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How ‘Big Data’ can help scientists focus the search for E.T.

Could far-off aliens be sending out signals telling us they exist? If so, how would we know where to look? Researchers focusing on the search for extraterrestrial intelligence, or SETI, have laid out a new strategy for focusing their quest.

The strategy applies simple trigonometry to millions of data points, with the aim of seeking out potential interstellar beacons that are synchronized with hard-to-miss astronomical phenomena such as supernovae.

University of Washington astronomer James Davenport and his colleagues lay out the plan in a research paper submitted to the arXiv pre-print server this month. The idea is also the subject of a talk that Davenport’s giving this week at the Breakthrough Discuss conference in California.

“I think the technique is very straightforward. It’s dealing with triangles and ellipses, things that are like high-school geometry, which is sort of my speed,” Davenport told GeekWire half-jokingly. “I like simple shapes and things I can calculate easily.”

The pre-print paper, which hasn’t yet been published in a peer-reviewed journal, draws upon data from the European Space Agency’s Gaia sky-mapping mission. But Davenport said the technique is tailor-made for the terabytes of astronomical data that will be coming from the Vera C. Rubin Observatory nightly when it goes online, a couple of years from now.

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How using the cloud can rev up the search for asteroids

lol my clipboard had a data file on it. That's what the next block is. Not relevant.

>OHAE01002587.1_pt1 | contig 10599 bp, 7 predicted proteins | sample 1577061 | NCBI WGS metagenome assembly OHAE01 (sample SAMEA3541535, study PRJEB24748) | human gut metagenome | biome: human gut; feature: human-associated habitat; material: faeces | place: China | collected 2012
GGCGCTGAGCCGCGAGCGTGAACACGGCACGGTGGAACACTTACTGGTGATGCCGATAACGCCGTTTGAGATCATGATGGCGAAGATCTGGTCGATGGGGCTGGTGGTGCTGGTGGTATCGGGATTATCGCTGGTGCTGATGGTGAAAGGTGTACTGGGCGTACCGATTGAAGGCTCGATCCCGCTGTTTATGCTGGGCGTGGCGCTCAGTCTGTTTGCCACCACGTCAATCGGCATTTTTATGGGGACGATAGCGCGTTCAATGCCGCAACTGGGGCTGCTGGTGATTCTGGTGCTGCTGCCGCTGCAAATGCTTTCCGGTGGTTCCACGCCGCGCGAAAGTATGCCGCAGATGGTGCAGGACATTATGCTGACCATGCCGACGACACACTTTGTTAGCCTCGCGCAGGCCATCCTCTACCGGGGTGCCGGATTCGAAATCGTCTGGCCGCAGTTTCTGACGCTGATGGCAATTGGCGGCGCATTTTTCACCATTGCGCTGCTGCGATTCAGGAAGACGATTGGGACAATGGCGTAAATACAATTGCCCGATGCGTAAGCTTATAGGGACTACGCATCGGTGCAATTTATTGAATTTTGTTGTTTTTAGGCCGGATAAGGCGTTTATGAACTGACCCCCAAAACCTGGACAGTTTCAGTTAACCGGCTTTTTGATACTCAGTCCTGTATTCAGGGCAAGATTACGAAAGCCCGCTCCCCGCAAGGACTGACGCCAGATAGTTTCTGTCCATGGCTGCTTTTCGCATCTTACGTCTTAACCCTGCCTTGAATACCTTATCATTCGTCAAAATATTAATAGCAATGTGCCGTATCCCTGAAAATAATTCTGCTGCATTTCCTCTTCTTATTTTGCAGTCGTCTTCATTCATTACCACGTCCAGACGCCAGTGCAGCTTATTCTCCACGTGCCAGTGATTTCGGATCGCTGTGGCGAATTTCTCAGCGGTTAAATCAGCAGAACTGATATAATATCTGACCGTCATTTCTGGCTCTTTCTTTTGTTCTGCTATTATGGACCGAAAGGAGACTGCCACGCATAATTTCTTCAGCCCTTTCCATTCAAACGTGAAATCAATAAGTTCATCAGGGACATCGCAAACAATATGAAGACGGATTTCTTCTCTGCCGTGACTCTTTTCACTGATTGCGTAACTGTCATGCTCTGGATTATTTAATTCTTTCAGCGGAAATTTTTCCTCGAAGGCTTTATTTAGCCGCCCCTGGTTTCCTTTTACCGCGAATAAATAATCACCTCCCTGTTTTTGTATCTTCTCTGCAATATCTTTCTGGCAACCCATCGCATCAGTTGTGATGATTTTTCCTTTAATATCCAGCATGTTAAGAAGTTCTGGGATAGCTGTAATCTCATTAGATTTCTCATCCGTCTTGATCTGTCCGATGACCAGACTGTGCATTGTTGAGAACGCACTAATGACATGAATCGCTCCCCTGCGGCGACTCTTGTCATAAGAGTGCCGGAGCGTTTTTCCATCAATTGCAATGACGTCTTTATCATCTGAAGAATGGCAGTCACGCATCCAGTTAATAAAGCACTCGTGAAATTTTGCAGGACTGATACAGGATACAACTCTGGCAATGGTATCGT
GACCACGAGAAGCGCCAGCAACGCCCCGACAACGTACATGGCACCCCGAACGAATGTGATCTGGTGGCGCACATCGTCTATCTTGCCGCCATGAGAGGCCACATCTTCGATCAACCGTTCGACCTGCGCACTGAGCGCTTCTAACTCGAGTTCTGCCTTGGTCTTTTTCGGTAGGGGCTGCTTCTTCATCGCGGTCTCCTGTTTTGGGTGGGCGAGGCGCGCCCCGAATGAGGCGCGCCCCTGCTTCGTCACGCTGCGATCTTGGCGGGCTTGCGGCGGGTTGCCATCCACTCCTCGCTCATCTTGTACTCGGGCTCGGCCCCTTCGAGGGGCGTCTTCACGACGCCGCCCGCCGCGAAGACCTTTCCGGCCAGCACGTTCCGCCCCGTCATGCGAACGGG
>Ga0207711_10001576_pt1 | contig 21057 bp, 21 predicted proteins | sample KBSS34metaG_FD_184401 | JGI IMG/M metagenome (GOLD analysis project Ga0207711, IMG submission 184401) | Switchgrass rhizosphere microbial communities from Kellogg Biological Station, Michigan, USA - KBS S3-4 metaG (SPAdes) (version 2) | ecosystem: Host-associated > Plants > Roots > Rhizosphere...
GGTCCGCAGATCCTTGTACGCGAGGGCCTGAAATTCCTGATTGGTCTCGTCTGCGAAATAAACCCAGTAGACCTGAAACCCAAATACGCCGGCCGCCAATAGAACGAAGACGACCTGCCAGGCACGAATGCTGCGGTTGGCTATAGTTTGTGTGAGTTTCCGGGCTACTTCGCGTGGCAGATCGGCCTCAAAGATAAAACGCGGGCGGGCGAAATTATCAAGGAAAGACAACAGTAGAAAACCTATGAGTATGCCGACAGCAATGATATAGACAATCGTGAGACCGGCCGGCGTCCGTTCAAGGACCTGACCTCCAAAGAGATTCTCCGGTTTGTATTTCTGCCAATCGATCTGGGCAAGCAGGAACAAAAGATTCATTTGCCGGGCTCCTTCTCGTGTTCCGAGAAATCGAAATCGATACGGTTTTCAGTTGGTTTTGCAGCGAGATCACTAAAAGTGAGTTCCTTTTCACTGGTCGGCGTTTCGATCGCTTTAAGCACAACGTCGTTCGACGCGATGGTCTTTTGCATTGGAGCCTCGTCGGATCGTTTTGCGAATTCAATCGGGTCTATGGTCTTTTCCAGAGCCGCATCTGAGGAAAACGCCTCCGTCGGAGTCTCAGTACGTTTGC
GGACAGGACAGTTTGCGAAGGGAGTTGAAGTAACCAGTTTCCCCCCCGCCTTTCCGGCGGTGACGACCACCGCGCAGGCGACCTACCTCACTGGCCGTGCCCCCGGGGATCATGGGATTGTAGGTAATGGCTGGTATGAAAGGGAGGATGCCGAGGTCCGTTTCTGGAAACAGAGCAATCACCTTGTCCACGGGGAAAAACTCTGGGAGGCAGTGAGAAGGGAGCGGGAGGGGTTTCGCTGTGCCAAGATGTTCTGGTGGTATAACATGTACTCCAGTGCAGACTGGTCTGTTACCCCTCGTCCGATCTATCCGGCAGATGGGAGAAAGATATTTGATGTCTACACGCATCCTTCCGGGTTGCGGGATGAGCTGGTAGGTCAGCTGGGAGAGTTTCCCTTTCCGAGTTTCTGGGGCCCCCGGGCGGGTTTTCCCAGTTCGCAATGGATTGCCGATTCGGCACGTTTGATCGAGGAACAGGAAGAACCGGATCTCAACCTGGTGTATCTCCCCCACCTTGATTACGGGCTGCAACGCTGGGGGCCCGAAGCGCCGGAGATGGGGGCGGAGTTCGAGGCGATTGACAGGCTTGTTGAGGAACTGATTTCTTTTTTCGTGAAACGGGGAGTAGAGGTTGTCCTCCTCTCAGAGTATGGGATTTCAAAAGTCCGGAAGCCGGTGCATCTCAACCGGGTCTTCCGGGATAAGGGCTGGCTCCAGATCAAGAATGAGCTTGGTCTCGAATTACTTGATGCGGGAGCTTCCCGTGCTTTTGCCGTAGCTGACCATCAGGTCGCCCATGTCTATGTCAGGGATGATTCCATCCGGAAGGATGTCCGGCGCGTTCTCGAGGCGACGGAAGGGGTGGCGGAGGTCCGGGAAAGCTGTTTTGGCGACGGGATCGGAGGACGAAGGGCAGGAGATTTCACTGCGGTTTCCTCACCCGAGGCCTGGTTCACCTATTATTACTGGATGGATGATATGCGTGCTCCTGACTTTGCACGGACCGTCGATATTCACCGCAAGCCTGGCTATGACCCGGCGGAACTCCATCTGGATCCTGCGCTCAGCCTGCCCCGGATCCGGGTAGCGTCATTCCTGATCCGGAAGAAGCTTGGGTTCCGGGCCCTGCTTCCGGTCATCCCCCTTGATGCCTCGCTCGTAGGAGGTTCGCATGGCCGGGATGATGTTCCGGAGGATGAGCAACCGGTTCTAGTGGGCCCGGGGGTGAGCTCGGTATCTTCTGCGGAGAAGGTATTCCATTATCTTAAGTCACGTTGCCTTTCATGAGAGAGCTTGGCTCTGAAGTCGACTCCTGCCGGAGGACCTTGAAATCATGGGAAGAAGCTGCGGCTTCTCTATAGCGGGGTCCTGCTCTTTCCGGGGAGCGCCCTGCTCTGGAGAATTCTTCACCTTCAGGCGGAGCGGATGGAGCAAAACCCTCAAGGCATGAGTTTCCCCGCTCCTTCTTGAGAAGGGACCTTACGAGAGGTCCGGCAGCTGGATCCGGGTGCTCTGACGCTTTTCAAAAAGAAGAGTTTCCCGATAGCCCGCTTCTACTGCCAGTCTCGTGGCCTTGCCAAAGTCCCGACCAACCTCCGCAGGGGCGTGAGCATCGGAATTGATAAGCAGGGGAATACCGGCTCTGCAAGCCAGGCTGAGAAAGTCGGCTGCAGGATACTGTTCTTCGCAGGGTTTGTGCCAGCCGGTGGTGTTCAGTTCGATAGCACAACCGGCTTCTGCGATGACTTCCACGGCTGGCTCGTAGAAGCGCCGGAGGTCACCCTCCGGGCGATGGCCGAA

Astronomers have used a cloud-based technique pioneered at the University of Washington to identify and track asteroids in bunches of a hundred or more. Their achievement could dramatically accelerate the quest to find potentially threatening space rocks.

The technique makes use of an open-source analysis platform known as Asteroid Discovery Analysis and Mapping, or ADAM; plus a recently developed algorithm called Tracklet-less Heliocentric Orbit Recovery, or THOR. The THOR algorithm was created by Joachim Moeyens, an Asteroid Institute Fellow at UW; and Mario Juric, director of UW’s DiRAC Institute.

Teaming up ADAM and THOR may sound like a cross between a Bible story and a Marvel comic, but this dynamic duo’s superpower is strictly scientific: When ADAM runs the THOR algorithm, the software can determine the orbits of asteroids, even previously unidentified asteroids, by sifting through any large database of astronomical observations.

ADAM has been a long-term project for the Asteroid Institute, a program of the California-based B612 Foundation.

“Discovering and tracking asteroids is crucial to understanding our solar system, enabling development of space, and protecting our planet from asteroid impacts,” former NASA astronaut Ed Lu, the Asteroid Institute’s executive director, said today in a news release. “With THOR running on ADAM, any telescope with an archive can now become an asteroid search telescope.”

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Astronomers make an Earth Day plea to rein in satellites

Astronomers have issued an Earth Day call for environmentalism to be extended more fully to the final frontier, and for companies such as SpaceX and Amazon to dial back their plans for mega-constellations.

Among the authors of today’s commentary in the journal Nature Astronomy is Meredith Rawls of the University of Washington.

Astronomers have been raising concerns about the impact of having thousands of satellites in low Earth orbit for years, starting with SpaceX’s launch of the first operational satellites for its Starlink broadband constellation in 2019. Rawls and the other authors of today’s commentary stress that they aren’t just worried about interference with their astronomical observations, but are also concerned about the broader impact on appreciation of the night sky.

“We need all hands on deck to address the rapidly changing satellite situation if we can hope to co-create a future with dark and quiet skies for everyone,” Rawls, a research scientist with the Vera C. Rubin Observatory and UW’s DIRAC Institute, said in a news release.

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New centers will enlist software engineers for science